By Kyriaki Christodoulou
A Chapter 7 liquidation provides honest individual debtors with a fresh start by discharging most debts existing at the time the Chapter 7 petition is filed, while allowing the debtor to retain certain portions of exempt assets. Exemptions vary by state; for example, in the five boroughs of New York City – as well as in Nassau, Suffolk, Rockland, Westchester and Putnam counties – $179,950 of equity in a debtor’s principal residence, and $359,900 if co-owned with a spouse, is protected from creditors.
Any non-exempt assets are liquidated to cash by the appointed Chapter 7 trustee, and the proceeds are used to pay allowed amounts owed to creditors, pro rata. Creditors are paid in order of priority of their claims.
While an individual debtor has the option to file under either Chapter 7, 11, 12, or 13 of the Bankruptcy Code, the final decision on how to proceed is wholly dependent upon each debtor’s individual circumstances. For example, where a debtor has sufficient equity in his or her assets, Chapter 7 is likely not the superior choice as the value of the assets is liquidated by the trustee to pay off creditors. Chapter 13 is an appropriate option for debtors who have sufficient income to pay their creditors in an orderly fashion under a plan – a plan which can be forced on creditors as long as it is approved by the bankruptcy judge. Chapter 12 is nearly identical to chapter 13, except it is for family farmers or fishermen. Generally, Chapter 7 is less expensive and faster than a Chapter 13 case. While Chapter 7 is generally designed for individuals, corporations and other legal entities may also file for Chapter 7 relief, but only an individual can receive a discharge under Chapter 7.
Of great importance in a Chapter 7 bankruptcy case is the distinction between consumer versus non-consumer debts. What is a consumer debt? A consumer debt is a debt which is voluntarily incurred for personal, family, or household purposes. And what is a non-consumer debt? A non-consumer debt is any debt that is not a consumer debt, including one incurred negligently (e.g., automobile accident) or in connection with an individual’s business. This distinction is relevant for the means test1 or if a random audit is requested. Only individuals with primarily consumer debts must satisfy the means test to be eligible to file a Chapter 7 case. The means test evaluates the debtor’s aggregate monthly income over a five-year period to determine whether it surpasses certain thresholds set by median income limits of the debtor’s geographic area.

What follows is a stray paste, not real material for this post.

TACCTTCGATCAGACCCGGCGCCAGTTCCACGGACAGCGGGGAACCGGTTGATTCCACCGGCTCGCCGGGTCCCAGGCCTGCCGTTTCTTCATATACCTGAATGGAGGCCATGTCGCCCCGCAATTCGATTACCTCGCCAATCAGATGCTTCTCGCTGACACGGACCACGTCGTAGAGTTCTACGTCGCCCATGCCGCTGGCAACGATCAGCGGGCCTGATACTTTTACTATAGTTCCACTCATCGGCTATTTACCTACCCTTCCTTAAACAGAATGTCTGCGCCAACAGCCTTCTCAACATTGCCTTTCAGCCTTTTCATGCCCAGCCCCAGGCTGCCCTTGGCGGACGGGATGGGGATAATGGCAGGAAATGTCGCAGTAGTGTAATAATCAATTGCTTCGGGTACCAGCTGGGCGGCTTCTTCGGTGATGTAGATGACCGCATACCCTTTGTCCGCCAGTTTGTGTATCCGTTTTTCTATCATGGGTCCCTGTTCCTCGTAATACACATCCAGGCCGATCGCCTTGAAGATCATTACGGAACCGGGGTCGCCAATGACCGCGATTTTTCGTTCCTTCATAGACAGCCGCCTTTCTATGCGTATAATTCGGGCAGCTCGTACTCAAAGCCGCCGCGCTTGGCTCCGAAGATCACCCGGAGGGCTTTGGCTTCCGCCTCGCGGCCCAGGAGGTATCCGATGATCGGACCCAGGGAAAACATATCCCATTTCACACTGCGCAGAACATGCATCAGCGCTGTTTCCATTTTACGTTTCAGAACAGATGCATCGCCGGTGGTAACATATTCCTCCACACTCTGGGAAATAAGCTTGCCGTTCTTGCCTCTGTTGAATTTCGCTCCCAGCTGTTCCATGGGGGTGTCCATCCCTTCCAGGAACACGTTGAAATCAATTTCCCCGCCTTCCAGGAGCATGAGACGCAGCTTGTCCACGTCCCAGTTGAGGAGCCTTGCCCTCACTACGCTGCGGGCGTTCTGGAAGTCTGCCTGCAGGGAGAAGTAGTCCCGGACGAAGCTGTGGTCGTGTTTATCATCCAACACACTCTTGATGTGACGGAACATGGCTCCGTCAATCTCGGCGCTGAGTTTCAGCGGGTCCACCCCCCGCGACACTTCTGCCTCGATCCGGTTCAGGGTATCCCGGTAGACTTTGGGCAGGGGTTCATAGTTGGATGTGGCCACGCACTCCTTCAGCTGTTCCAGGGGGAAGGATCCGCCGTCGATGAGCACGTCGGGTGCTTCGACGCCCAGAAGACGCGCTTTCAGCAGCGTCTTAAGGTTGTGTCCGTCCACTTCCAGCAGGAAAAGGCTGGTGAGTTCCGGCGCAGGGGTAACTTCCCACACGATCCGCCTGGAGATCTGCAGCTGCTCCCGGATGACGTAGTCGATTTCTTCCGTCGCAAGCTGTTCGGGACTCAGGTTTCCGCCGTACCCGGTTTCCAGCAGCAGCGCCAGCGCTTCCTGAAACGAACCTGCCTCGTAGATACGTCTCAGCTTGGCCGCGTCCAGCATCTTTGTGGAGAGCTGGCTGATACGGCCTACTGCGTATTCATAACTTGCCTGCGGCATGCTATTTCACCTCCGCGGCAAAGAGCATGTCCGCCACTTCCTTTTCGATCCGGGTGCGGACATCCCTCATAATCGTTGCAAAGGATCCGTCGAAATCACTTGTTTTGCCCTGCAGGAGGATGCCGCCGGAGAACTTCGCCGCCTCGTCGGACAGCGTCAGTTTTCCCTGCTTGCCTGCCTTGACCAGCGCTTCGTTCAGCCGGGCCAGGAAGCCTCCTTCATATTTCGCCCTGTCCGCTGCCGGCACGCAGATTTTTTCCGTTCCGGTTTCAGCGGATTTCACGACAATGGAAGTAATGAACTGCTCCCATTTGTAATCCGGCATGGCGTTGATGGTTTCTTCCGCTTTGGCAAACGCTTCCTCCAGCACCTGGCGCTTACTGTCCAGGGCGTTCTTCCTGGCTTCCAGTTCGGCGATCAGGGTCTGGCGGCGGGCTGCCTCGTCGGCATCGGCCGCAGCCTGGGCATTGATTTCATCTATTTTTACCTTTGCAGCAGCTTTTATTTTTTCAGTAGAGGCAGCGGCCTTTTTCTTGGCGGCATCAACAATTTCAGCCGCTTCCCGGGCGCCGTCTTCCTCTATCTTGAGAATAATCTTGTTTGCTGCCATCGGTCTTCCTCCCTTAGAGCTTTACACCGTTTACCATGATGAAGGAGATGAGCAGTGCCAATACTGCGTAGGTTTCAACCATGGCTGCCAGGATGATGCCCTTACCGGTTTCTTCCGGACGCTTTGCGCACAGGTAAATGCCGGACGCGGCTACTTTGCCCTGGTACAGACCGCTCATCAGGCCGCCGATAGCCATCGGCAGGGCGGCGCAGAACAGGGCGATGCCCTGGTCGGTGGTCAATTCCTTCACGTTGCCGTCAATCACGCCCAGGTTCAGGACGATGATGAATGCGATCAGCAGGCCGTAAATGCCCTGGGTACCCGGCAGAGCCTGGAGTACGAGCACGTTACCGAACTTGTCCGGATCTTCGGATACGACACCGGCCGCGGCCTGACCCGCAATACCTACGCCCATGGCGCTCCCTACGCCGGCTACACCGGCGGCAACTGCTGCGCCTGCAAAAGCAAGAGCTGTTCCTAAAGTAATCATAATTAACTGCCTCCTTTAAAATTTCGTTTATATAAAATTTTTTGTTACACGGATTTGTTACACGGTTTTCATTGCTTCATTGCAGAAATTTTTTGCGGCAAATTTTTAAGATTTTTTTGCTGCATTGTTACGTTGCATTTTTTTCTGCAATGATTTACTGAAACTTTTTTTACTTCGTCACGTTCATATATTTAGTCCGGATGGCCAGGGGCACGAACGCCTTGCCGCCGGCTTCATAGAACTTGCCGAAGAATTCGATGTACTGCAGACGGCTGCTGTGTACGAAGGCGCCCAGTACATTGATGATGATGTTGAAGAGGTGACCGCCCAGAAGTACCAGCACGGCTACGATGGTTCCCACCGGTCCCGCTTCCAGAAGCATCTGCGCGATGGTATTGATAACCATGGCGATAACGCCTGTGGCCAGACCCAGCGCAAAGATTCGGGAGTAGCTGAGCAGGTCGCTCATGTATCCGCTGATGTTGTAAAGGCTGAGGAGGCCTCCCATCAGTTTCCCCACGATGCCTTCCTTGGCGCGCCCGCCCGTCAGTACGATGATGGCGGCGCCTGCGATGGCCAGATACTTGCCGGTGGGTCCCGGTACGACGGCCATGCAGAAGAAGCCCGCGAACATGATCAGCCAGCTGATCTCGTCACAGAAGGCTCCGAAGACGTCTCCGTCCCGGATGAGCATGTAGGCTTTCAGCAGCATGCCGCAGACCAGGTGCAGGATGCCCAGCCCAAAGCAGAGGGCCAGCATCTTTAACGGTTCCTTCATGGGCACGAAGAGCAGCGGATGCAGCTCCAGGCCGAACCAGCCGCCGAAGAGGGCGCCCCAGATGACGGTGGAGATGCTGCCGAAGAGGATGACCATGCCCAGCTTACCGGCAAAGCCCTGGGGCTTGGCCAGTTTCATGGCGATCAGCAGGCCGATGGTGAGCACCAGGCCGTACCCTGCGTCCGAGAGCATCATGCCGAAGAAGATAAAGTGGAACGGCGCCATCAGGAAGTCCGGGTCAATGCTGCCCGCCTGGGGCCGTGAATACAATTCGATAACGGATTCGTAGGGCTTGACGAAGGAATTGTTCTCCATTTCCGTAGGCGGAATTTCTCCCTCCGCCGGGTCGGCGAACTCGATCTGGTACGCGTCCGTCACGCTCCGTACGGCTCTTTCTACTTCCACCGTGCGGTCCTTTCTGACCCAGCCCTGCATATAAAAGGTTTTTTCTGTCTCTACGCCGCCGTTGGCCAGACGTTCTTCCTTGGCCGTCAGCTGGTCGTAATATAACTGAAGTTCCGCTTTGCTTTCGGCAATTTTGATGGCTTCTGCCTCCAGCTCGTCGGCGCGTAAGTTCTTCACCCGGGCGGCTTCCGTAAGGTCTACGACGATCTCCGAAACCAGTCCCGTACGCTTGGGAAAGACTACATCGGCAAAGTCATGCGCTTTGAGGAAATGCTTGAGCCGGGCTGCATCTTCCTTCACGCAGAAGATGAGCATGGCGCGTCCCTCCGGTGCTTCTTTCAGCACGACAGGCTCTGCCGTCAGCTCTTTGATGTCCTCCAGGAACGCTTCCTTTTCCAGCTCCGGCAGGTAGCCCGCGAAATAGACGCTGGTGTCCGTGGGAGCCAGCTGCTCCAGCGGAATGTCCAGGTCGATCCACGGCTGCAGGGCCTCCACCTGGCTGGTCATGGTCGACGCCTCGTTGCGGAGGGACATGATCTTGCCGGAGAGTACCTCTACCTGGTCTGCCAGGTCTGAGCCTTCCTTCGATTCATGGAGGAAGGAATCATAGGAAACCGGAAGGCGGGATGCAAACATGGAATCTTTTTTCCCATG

Chapter 7 debtors have several duties to fulfill over the course of their bankruptcy. These duties include pre- and post-petition credit counseling classes, which take approximately one hour to complete, as well as providing information necessary to complete the petition and schedules, including income and expense information, creditor names and addresses, and information related to assets and liabilities.
Whether you’re facing a burdensome judgment, business debt incurred during the Covid-19 pandemic, personal guaranties of corporate obligations, or growing credit card debt, contact KI Legal’s knowledgeable bankruptcy and restructuring attorneys to explore the right option for you. Give us a call at (646) 766-8308 to discuss the contents of this article, and/or your personal matter, today.
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